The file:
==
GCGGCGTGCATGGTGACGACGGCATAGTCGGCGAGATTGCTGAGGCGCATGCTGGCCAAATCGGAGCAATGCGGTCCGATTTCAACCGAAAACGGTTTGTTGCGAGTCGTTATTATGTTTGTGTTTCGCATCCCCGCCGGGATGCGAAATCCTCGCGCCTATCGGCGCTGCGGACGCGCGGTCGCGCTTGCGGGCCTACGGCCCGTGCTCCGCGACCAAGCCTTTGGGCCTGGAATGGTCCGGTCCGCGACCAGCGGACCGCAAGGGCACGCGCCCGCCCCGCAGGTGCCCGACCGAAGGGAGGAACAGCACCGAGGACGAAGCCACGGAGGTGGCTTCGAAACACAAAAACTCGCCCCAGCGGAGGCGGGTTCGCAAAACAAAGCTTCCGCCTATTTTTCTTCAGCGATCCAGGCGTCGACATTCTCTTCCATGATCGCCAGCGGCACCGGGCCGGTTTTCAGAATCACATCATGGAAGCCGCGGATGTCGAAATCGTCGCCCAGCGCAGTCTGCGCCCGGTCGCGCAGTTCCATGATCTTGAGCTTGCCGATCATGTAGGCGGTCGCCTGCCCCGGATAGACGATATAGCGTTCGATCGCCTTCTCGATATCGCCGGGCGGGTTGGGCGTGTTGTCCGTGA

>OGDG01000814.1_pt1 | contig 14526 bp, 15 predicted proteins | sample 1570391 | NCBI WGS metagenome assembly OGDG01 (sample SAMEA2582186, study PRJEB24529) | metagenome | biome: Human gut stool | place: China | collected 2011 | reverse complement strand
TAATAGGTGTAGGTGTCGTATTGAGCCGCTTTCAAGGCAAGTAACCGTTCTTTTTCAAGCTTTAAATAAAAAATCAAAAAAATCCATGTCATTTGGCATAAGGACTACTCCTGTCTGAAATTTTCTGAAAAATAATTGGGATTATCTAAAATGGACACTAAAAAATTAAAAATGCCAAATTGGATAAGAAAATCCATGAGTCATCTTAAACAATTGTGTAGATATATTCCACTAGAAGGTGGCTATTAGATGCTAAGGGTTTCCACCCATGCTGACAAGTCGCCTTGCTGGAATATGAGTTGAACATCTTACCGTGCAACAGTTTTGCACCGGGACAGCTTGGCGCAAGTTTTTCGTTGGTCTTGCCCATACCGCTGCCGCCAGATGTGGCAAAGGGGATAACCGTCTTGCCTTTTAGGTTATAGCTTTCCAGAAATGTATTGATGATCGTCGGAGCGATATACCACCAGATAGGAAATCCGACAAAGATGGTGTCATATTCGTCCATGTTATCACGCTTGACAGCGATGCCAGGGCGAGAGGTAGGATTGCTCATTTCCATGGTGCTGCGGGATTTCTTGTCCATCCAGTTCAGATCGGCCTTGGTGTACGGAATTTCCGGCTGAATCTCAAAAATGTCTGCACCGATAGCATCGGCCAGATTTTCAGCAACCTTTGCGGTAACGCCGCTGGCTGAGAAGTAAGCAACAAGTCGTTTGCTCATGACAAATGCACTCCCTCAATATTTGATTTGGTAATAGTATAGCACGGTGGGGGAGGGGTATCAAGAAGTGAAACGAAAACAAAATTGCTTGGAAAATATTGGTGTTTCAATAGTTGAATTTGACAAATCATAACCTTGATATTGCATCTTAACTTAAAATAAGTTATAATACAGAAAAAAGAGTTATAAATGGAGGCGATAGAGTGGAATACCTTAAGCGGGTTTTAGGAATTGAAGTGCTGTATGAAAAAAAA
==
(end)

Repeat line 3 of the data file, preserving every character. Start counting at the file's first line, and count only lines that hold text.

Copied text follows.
TAATAGGTGTAGGTGTCGTATTGAGCCGCTTTCAAGGCAAGTAACCGTTCTTTTTCAAGCTTTAAATAAAAAATCAAAAAAATCCATGTCATTTGGCATAAGGACTACTCCTGTCTGAAATTTTCTGAAAAATAATTGGGATTATCTAAAATGGACACTAAAAAATTAAAAATGCCAAATTGGATAAGAAAATCCATGAGTCATCTTAAACAATTGTGTAGATATATTCCACTAGAAGGTGGCTATTAGATGCTAAGGGTTTCCACCCATGCTGACAAGTCGCCTTGCTGGAATATGAGTTGAACATCTTACCGTGCAACAGTTTTGCACCGGGACAGCTTGGCGCAAGTTTTTCGTTGGTCTTGCCCATACCGCTGCCGCCAGATGTGGCAAAGGGGATAACCGTCTTGCCTTTTAGGTTATAGCTTTCCAGAAATGTATTGATGATCGTCGGAGCGATATACCACCAGATAGGAAATCCGACAAAGATGGTGTCATATTCGTCCATGTTATCACGCTTGACAGCGATGCCAGGGCGAGAGGTAGGATTGCTCATTTCCATGGTGCTGCGGGATTTCTTGTCCATCCAGTTCAGATCGGCCTTGGTGTACGGAATTTCCGGCTGAATCTCAAAAATGTCTGCACCGATAGCATCGGCCAGATTTTCAGCAACCTTTGCGGTAACGCCGCTGGCTGAGAAGTAAGCAACAAGTCGTTTGCTCATGACAAATGCACTCCCTCAATATTTGATTTGGTAATAGTATAGCACGGTGGGGGAGGGGTATCAAGAAGTGAAACGAAAACAAAATTGCTTGGAAAATATTGGTGTTTCAATAGTTGAATTTGACAAATCATAACCTTGATATTGCATCTTAACTTAAAATAAGTTATAATACAGAAAAAAGAGTTATAAATGGAGGCGATAGAGTGGAATACCTTAAGCGGGTTTTAGGAATTGAAGTGCTGTATGAAAAAAAA